When I present on the tangled history of early modern postural yoga, I detail what we know about the teaching modes at the Mysore Palace, the privations suffered by the young Iyengar, and Jois’ accounts of beatings. I ask participants to consider whether it’s possible that this colonial-era cruelty and spiritualization of pain has vibrated through yoga pedagogy ever since, given the stories of intrusion and injury and abuse coming to light, which are made less visible under the stories of healing and awakening.
I ask them to consider whether the basic premises of bodily goodness, personal agency and consent in adjustments that the broader yoga culture claims to value might in some ways be occluded by these historical echoes, especially as they blend with any unresolved sadomasochism in the personal psychologies of those who practice. I talk about becoming aware of assumptions towards bodies, and the power of projection upon and transference onto teachers, especially if they are charismatic, and especially if their physical instructions are grounded in metaphysical imperatives or anxieties.
This can all feel sticky in a room full of yoga teachers. Sometimes a participant will approach me with a troubled look while I’m packing up my gear. We’ll have an exchange that I’ve had enough times that I can offer a composite here:
Participant: “That was a lot to take in. I teach (lineage x), and now I’m having doubts about whether or not I should.”
Me: (Oh shit.) “Um. Well, do you think the basic sensations and benefits you derive from practice will change just because you have more history on board?”
Participant: “Well, I’ll still have my practice, and its gifts.”
Participant: “I’ll still doing what I’m doing in the present. I know how it feels in my body. But what about for other people?”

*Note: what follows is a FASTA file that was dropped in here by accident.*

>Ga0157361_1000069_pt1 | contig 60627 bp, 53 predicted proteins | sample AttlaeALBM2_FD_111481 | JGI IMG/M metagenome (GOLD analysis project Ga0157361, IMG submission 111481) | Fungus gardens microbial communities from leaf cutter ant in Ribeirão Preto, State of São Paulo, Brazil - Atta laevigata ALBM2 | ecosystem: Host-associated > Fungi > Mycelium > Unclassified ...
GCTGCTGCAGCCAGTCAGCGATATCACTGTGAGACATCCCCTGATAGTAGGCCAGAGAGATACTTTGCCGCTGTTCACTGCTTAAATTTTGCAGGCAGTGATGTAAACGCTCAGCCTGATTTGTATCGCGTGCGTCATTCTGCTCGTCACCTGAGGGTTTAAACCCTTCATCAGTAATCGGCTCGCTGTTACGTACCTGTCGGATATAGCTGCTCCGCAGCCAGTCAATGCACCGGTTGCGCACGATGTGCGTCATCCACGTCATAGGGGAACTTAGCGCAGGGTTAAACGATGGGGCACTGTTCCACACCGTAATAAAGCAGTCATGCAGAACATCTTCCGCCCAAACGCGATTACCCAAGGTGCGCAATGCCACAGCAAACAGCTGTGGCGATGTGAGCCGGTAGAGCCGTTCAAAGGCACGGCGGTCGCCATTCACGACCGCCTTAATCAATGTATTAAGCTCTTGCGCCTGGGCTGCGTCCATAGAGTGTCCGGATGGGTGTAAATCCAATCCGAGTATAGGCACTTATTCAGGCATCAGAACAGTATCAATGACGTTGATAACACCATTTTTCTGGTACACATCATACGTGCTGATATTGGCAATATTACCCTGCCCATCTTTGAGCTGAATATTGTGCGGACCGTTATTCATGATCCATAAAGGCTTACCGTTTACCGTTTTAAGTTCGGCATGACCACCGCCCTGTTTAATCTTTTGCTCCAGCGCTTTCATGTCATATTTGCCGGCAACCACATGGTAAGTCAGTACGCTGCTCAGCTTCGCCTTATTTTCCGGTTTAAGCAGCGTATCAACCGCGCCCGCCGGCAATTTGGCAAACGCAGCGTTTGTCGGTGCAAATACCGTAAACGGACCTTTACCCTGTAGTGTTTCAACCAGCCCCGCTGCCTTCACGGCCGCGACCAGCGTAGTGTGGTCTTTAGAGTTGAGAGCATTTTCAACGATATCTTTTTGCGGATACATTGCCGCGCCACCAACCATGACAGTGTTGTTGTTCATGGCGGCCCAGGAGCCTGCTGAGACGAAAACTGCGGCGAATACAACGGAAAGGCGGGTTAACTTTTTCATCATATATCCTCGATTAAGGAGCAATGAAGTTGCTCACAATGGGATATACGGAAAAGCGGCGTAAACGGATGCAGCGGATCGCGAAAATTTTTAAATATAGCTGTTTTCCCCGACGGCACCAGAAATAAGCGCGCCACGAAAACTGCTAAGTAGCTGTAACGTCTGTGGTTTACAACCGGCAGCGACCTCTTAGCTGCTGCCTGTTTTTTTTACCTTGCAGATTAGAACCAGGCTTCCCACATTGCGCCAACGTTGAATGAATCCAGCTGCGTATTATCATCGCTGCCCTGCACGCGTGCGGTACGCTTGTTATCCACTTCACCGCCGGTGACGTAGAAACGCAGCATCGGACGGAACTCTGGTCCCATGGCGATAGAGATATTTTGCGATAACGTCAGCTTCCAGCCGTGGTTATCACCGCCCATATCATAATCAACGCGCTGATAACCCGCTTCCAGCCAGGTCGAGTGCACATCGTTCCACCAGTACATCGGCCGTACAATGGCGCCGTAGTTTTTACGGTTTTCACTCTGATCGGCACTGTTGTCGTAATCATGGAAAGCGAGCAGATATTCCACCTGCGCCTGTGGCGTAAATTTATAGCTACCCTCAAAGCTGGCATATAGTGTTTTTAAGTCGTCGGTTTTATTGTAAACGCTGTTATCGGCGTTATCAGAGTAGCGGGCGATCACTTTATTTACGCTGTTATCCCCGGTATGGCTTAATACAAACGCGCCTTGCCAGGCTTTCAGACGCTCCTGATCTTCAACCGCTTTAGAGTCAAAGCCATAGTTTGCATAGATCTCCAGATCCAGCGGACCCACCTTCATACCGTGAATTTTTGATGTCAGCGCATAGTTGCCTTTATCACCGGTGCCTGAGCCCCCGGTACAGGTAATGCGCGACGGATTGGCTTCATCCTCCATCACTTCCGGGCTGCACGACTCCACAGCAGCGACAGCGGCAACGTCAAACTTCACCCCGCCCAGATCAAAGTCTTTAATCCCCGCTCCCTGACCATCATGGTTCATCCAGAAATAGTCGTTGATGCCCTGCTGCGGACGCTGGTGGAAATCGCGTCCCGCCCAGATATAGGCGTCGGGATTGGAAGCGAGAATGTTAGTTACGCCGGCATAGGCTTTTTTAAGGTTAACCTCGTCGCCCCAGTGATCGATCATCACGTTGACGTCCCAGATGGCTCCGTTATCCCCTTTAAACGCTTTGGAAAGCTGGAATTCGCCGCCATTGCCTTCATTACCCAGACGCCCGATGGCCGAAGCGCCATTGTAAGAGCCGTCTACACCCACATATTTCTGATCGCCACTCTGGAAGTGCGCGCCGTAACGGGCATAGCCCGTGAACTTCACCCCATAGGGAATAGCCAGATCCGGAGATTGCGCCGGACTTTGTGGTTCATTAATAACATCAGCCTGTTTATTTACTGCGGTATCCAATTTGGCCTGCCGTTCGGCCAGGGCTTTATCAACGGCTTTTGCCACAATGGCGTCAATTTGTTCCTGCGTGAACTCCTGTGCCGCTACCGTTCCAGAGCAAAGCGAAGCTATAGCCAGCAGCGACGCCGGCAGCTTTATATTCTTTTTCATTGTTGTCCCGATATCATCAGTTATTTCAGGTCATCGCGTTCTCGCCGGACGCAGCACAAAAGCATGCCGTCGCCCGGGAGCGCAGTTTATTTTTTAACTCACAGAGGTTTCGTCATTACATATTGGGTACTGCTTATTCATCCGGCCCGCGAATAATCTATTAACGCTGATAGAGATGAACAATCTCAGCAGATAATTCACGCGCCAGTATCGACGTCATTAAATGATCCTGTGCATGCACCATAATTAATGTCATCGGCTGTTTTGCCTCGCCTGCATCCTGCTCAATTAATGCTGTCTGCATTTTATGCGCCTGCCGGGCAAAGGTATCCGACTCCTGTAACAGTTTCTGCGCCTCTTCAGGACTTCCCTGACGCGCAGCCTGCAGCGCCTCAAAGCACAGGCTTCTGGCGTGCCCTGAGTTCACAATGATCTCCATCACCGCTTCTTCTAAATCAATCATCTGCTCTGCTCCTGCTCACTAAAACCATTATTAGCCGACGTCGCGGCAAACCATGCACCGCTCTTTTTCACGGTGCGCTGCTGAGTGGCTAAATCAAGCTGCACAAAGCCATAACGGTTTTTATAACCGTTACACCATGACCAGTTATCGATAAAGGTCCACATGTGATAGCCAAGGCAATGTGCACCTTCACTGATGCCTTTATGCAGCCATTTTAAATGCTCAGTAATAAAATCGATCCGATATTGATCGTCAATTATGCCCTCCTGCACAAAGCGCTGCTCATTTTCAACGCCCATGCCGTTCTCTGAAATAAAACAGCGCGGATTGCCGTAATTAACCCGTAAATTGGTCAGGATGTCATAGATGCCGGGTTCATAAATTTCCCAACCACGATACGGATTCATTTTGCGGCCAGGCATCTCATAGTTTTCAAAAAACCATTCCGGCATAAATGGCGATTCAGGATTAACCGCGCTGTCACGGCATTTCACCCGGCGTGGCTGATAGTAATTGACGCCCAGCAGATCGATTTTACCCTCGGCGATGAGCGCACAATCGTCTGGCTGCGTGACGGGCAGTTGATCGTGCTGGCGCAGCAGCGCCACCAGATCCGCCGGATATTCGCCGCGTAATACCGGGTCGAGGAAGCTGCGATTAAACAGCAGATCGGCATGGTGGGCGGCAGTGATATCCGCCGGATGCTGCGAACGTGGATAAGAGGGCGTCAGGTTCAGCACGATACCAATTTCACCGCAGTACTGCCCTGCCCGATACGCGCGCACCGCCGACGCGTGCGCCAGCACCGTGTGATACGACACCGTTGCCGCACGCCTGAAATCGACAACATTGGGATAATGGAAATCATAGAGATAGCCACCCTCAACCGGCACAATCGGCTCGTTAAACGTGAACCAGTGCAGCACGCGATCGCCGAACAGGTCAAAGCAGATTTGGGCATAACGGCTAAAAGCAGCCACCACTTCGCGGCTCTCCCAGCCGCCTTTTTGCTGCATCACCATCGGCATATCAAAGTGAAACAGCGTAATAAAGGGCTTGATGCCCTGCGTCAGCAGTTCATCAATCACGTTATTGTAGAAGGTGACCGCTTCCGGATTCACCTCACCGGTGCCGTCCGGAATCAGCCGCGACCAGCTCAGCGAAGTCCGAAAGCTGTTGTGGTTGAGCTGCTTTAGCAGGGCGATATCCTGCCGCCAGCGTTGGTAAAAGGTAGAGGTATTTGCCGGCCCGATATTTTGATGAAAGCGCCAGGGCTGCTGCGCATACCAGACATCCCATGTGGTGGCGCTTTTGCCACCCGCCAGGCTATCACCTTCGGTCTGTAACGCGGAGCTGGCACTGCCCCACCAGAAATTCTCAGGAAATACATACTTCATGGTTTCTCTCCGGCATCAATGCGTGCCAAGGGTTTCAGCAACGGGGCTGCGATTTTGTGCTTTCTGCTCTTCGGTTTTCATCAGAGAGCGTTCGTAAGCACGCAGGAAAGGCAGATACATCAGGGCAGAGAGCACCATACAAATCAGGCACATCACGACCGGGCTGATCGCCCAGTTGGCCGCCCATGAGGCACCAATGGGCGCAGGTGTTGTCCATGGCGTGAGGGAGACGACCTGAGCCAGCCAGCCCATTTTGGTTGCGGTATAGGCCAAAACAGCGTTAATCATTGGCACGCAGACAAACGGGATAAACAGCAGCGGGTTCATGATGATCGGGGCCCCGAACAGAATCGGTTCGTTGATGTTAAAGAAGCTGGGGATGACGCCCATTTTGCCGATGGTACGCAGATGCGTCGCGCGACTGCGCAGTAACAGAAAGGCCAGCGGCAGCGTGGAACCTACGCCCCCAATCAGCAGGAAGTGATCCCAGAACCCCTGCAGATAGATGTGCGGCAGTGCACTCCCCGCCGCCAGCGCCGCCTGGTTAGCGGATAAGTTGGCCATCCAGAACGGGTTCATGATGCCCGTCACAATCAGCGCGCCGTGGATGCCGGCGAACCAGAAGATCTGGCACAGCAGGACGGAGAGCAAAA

Me: “Yeah. Yoga teachers are often taught to make subtle assumptions about what things feel like in other bodies.”
Participant: “How do we get around that? I want to be transparent about it.”
Me: “That’s hard. Have open discussions about experience with students? It really depends on class and student culture, and that’s sometimes out of your control. A lot of folks in (lineage x) do really well at fostering it.”
“It also helped me to examine my expectations for my students’ bodies. Like whether I felt gratified if they reported experiences that resonated with me, but bummed if they didn’t. That made the whole thing clearer for me.”
Participant: “Okay, but what am I supposed to do with all that?” (Points at my laptop, where all the jagged slides live.)
Me: “Um…” (fumbles with shirt).
Participant: “Well how do you deal with it?”
Me: “Lots of chocolate” (laughs).
“I mean, I’d been told that yoga is simply a good and holy thing that came from a good and holy place. I saw how that story can cover over the strange motivations and hidden wounds that I practiced with and maybe others did too. So it became an important point of inquiry in my practice, and made me wonder about the diversity of people’s experience.”